Bobby K. of Hendrickson has sent along one of the first copies of this new reader’s edition (which is to be discussed along with other primary texts by the German Bible Society at a session in San Diego). And although CBD lists someone named ‘Vance George’ as one of the editors, it’s actually our own George Athas.
At any rate, here are some observations on the edition.
First, the volume contains a handy but brief Hebrew and Aramaic Lexicon. It also contains a series of Verbal Paradigms- for instance strong roots with prefixes and suffixes, etc. along with Paradigms for nouns. Each page of the text of the Bible itself is printed in a really lovely Hebrew font which is quite easy to read, being neither large nor small. A bit smaller are the notes at the bottom of each page where words are defined in a way far more thorough than in the Zondervan Hebrew Reader’s Bible. Sometimes the footnotes of definitions fill up to half the page and sometimes a third or a fourth.
The introduction to the volume, written by the editors contains descriptions and rationales for the glossary, the parsings, the Aramaic, and the text. By far the largest discussion is reserved for the section describing their methodology of parsing verbs.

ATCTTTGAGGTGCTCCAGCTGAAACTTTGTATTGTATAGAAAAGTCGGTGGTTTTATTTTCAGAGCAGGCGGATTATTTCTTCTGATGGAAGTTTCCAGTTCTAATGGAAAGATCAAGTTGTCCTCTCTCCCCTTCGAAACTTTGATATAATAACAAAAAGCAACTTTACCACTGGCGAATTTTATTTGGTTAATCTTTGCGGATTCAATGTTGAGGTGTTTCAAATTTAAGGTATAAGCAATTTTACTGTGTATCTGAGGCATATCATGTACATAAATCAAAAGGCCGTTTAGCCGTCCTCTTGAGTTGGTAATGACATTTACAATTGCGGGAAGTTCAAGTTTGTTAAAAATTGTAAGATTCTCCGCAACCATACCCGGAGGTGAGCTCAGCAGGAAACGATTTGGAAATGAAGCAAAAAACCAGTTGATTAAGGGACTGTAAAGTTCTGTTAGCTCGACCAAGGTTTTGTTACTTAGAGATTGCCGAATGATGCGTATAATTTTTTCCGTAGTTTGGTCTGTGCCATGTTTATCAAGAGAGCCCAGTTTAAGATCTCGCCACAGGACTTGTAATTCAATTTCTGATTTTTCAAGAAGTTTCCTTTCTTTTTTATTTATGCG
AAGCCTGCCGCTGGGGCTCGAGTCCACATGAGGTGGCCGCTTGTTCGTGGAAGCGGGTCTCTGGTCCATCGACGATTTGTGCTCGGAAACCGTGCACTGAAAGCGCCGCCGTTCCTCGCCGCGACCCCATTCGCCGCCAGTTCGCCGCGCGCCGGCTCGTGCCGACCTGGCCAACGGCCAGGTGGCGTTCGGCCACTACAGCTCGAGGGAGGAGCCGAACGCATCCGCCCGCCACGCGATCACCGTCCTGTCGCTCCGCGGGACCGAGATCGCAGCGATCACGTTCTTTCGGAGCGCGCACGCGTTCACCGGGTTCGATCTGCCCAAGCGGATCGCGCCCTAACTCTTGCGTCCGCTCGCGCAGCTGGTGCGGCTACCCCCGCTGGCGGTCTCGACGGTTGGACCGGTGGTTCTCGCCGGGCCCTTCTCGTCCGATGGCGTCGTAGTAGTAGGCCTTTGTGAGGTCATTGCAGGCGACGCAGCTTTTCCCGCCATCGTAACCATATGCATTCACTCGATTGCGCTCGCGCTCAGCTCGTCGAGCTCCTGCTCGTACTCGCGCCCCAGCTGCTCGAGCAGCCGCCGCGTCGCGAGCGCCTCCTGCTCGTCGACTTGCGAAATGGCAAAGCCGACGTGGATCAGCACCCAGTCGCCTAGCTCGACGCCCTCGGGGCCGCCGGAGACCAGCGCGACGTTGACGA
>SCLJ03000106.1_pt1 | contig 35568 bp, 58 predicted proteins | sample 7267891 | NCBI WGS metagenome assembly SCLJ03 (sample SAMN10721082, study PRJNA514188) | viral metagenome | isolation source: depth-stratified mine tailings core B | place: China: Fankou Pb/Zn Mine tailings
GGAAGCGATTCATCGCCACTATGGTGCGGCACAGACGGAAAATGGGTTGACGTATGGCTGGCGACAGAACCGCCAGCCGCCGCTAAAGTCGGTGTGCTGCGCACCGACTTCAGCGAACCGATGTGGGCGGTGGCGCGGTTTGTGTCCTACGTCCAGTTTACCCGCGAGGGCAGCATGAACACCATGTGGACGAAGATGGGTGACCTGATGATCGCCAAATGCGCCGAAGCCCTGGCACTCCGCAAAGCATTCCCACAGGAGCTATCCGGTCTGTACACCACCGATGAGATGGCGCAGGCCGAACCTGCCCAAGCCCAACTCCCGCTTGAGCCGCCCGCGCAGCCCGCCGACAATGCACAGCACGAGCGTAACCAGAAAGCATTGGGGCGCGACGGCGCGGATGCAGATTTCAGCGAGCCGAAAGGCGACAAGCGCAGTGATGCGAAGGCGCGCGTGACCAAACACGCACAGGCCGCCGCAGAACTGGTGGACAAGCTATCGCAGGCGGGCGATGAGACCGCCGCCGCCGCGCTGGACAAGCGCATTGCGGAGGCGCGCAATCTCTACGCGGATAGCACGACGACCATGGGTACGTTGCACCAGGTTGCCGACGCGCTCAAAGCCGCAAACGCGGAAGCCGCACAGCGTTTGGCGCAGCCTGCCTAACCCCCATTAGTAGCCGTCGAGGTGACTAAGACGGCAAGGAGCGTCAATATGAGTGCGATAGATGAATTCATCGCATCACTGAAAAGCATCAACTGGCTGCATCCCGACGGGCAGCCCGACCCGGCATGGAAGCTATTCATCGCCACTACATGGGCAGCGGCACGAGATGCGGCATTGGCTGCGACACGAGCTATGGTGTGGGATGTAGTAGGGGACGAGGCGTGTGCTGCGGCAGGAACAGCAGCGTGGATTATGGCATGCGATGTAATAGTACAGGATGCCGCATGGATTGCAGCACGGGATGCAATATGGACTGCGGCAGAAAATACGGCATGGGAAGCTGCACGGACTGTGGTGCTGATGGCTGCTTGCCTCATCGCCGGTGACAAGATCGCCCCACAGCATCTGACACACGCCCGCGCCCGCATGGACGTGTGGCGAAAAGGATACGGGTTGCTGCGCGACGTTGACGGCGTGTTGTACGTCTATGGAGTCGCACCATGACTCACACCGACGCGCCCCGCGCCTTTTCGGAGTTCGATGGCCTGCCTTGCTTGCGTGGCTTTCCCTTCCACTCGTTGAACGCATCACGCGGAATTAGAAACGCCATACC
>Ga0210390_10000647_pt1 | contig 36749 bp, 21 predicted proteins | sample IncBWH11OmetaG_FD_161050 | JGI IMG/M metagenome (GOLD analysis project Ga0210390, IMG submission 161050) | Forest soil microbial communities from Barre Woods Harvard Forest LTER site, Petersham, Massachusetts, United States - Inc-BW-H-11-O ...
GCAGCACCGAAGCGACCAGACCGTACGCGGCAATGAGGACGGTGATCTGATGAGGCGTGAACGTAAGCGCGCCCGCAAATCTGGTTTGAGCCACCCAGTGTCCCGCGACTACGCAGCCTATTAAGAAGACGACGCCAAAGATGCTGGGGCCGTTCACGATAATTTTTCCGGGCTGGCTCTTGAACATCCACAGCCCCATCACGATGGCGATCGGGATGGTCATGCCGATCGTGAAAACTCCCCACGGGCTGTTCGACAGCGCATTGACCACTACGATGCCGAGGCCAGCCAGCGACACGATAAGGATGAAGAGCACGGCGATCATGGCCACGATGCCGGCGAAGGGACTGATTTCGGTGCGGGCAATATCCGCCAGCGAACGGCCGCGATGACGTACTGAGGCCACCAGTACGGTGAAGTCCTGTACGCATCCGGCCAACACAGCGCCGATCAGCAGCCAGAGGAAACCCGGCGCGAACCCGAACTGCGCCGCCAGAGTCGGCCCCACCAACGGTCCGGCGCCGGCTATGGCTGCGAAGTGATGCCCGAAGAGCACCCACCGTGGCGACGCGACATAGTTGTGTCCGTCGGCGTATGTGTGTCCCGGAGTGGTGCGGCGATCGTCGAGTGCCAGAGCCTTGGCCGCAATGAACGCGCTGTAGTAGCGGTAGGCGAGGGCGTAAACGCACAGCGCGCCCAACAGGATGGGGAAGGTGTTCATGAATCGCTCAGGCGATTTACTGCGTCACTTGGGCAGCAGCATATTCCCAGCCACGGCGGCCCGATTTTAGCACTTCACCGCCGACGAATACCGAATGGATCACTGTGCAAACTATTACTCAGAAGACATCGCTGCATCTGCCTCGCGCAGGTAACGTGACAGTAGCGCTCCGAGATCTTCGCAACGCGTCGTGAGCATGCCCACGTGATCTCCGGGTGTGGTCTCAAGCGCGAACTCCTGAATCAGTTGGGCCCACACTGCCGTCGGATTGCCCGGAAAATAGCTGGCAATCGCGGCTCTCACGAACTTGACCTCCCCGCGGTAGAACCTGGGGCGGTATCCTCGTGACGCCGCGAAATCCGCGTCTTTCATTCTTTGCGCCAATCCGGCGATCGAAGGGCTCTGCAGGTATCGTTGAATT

At the end of the introduction readers are encouraged to contact the editorial director of the project if they discover any typographical or substantive error.
The material just discussed is followed by the editor’s offering their own personal acknowledgments. First Yael, then George (who doesn’t even so much as mention me… the hurtful Aussie), and then Donald.
Before the actual text of the Hebrew Bible is presented, there is a brief listing of abbreviations and an even more succinct (one page) bibliography. In the text the footnotes are keyed to the verses for which they provide definitions by number and letter. The number of the verse is at the bottom of the page and the letter corresponding to the word defined is superscript over the word and in the footnote. All of the abbreviations are explained in the previously mentioned discussion in the introduction to parsing- a section readers must familiarize themselves with if they wish to benefit fully from the information in the notes. Below in the center is a photo of a typical page.
The volume I was sent to review is a really lovely soft black leather bound copy with more than substantial pages (not the usual onion paper most Bibles feature).
This is a really lovely book, both in terms of the quality of the physical components and the content of the editorial work. I recommend it unreservedly. It far surpasses its competitors in both of the areas just mentioned.